Abstract

Smoking and Inflammatory Bowel Disease: A Comparison of China, India, and the USA

Wang P1, Hu J2,3, Ghadermarzi S4, Raza A5, O'Connell D6, Xiao A7, Ayyaz F8, Zhi M2, Zhang Y2, Parekh NK6, Lazarev M9, Parian A9, Brant SR10, Bedine M9, Truta B9, Hu P2, Banerjee R11, Hutfless SM12,13. Dig Dis Sci. 2018 Jun 4. doi: 10.1007/s10620-018-5142-0. [Epub ahead of print]
 
     

Author information

1 Department of Surgery, Johns Hopkins University, Baltimore, MD, USA.

2 Department of Gastroenterology, The Sixth Affiliated Hospital of Sun Yat-sen University, Guangzhou, China.

3 Guangdong Provincial Key Laboratory of Colorectal and Pelvic Floor Diseases, The Sixth Affiliated Hospital, Guangzhou, China.

4 Department of Internal Medicine, East Carolina University, Greenville, NC, USA.

5 Department of Cardiology, Boston Children's Hospital, Harvard Medical School, Boston, MD, USA.

6 School of Medicine, Division of Gastroenterology, University of California, Irvine, USA.

7 Department of Biomedical Engineering, Whiting School of Engineering, Johns Hopkins University, Baltimore, MD, USA.

8 Services Institute of Medical Sciences, Lahore, Pakistan.

9 Department of Medicine, Division of Gastroenterology and Hepatology, Meyerhoff Inflammatory Bowel Disease Center, Johns Hopkins University, Baltimore, MD, USA.

10 Department of Medicine, Division of Gastroenterology and Hepatology, Rutgers Health, Robert Wood Johnson Medical School, New Brunswick, NJ, USA.

11 Asian Institute of Gastroenterology, Hyderabad, India.

12 Division of Gastroenterology and Hepatology, Gastrointestinal Epidemiology Research Center, Johns Hopkins University, 600 N Wolfe St, Blalock 449, Baltimore, MD, 21287, USA. shutfle1@jhmi.edu.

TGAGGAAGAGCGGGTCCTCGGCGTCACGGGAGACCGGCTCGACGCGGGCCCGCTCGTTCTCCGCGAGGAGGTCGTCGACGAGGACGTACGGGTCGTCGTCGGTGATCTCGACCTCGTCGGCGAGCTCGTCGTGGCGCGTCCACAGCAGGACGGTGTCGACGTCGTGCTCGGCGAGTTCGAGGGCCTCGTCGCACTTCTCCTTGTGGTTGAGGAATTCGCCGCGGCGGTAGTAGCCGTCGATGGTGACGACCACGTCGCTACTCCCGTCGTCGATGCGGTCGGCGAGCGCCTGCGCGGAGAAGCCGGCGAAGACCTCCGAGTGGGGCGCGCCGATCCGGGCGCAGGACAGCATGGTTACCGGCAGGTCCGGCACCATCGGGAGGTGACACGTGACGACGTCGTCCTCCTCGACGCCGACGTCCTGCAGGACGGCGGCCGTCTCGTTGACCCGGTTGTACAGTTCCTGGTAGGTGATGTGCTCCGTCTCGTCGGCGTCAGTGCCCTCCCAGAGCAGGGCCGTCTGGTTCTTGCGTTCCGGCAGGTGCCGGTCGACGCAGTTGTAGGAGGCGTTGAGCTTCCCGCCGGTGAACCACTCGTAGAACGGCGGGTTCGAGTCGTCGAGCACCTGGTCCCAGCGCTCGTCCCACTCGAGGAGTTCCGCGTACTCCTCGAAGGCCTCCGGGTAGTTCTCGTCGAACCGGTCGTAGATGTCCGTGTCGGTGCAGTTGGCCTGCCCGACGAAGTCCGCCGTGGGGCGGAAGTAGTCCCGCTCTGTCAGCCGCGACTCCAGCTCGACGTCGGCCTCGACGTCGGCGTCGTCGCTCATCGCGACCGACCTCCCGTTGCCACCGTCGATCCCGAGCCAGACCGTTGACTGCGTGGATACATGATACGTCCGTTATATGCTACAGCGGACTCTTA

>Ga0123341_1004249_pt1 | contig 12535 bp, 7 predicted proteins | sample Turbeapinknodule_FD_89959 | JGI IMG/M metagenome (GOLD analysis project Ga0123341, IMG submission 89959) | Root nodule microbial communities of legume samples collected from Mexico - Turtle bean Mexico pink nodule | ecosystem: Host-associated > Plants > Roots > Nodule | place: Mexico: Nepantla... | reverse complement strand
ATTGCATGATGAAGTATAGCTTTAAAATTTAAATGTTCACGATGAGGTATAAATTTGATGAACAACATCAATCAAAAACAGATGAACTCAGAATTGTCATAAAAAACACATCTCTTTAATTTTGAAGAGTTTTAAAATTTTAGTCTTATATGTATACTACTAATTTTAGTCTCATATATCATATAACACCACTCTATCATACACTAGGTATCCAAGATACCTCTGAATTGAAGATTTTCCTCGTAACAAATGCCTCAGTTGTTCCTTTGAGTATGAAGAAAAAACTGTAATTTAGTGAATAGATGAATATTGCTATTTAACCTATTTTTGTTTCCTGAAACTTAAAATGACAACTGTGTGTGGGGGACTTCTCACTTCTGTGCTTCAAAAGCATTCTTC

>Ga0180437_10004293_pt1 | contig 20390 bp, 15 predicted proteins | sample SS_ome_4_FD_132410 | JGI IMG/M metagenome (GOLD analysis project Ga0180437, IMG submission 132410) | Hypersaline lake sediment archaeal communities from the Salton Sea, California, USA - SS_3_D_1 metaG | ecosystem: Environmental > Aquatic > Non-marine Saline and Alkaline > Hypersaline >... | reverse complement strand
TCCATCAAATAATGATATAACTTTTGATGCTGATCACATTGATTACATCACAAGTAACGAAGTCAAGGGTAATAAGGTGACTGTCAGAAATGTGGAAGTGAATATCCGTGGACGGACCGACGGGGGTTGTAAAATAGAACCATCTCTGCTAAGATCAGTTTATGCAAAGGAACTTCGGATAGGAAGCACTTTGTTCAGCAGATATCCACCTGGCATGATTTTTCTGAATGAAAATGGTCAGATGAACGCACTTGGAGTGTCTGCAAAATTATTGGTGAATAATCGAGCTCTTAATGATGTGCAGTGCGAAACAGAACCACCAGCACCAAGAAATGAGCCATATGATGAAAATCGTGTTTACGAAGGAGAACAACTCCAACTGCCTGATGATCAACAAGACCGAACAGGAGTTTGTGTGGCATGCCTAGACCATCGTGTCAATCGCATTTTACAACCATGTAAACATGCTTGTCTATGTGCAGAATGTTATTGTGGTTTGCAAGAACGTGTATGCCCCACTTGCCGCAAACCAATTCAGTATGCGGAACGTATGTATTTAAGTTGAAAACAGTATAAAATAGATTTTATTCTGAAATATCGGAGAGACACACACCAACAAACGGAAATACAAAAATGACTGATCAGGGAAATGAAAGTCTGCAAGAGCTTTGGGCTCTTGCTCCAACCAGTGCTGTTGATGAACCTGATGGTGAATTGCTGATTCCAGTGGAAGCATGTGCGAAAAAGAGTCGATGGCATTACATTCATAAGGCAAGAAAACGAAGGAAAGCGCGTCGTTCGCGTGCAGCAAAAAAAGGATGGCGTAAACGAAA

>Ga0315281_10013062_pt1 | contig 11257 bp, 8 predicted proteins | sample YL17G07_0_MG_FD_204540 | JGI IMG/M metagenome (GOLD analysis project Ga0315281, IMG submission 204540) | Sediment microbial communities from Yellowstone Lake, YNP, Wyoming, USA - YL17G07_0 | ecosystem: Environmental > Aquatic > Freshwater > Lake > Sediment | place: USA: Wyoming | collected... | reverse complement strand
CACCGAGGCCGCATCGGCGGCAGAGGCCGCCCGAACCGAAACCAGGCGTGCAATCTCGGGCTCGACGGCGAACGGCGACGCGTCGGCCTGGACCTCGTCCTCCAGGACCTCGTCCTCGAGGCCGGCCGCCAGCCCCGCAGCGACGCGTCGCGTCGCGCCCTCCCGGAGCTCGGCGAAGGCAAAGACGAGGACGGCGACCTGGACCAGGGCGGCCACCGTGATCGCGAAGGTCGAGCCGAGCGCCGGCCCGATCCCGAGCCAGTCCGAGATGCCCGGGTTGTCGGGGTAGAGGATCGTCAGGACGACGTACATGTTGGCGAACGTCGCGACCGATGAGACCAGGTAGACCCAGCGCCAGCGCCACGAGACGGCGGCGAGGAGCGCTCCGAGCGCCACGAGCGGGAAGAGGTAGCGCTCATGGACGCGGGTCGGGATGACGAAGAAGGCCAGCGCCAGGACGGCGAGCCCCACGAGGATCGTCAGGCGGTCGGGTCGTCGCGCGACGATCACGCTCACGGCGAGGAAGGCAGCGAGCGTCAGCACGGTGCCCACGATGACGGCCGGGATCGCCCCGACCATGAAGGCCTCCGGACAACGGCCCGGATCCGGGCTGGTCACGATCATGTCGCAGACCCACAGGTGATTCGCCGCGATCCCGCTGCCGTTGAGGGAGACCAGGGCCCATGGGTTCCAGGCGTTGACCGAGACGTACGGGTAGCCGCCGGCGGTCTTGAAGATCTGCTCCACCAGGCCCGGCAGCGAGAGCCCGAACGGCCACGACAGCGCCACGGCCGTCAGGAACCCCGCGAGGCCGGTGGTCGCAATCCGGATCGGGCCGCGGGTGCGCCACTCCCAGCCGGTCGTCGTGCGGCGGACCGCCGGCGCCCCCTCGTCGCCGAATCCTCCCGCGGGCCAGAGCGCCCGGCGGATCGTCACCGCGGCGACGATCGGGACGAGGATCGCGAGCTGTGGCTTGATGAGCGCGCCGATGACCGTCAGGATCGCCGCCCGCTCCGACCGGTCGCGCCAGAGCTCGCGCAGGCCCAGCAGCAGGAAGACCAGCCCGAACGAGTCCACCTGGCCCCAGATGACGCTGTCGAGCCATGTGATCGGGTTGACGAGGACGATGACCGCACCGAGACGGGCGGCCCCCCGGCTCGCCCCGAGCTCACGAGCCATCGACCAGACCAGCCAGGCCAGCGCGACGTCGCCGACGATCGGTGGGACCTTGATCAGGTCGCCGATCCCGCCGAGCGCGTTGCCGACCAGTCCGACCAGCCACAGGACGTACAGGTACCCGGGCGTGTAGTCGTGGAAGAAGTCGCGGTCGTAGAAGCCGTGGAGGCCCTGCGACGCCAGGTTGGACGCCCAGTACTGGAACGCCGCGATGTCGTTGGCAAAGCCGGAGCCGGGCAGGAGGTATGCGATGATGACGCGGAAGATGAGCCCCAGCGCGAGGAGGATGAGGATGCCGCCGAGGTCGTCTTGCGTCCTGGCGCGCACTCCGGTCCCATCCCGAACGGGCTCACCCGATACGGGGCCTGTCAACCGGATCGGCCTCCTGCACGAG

13 Department of Epidemiology, Johns Hopkins University Bloomberg School of Public Health, Baltimore, MD, USA. shutfle1@jhmi.edu.

Abstract

BACKGROUND: Cigarette smoking is thought to increase the risk of Crohn's disease (CD) and exacerbate the disease course, with opposite roles in ulcerative colitis (UC). However, these findings are from Western populations, and the association between smoking and inflammatory bowel disease (IBD) has not been well studied in Asia.

AIMS: We aimed to compare the prevalence of smoking at diagnosis between IBD cases and controls recruited in China, India, and the USA, and to investigate the impact of smoking on disease outcomes.

METHODS: We recruited IBD cases and controls between 2014 and 2018. All participants completed a questionnaire about demographic characteristics, environmental risk factors and IBD history.

RESULTS: We recruited 337 participants from China, 194 from India, and 645 from the USA. In China, CD cases were less likely than controls to be current smokers (adjusted odds ratio [95% CI] 0.4 [0.2-0.9]). There was no association between current or former smoking and CD in the USA. In China and the USA, UC cases were more likely to be former smokers than controls (China 14.6 [3.3-64.8]; USA 1.8 [1.0-3.3]). In India, both CD and UC had similar current smoking status to controls at diagnosis. Current smoking at diagnosis was significantly associated with greater use of immunosuppressants (4.4 [1.1-18.1]) in CD cases in China.

CONCLUSIONS: We found heterogeneity in the associations of smoking and IBD risk and outcomes between China, India, and the USA. Further study with more adequate sample size and more uniform definition of smoking status is warranted.

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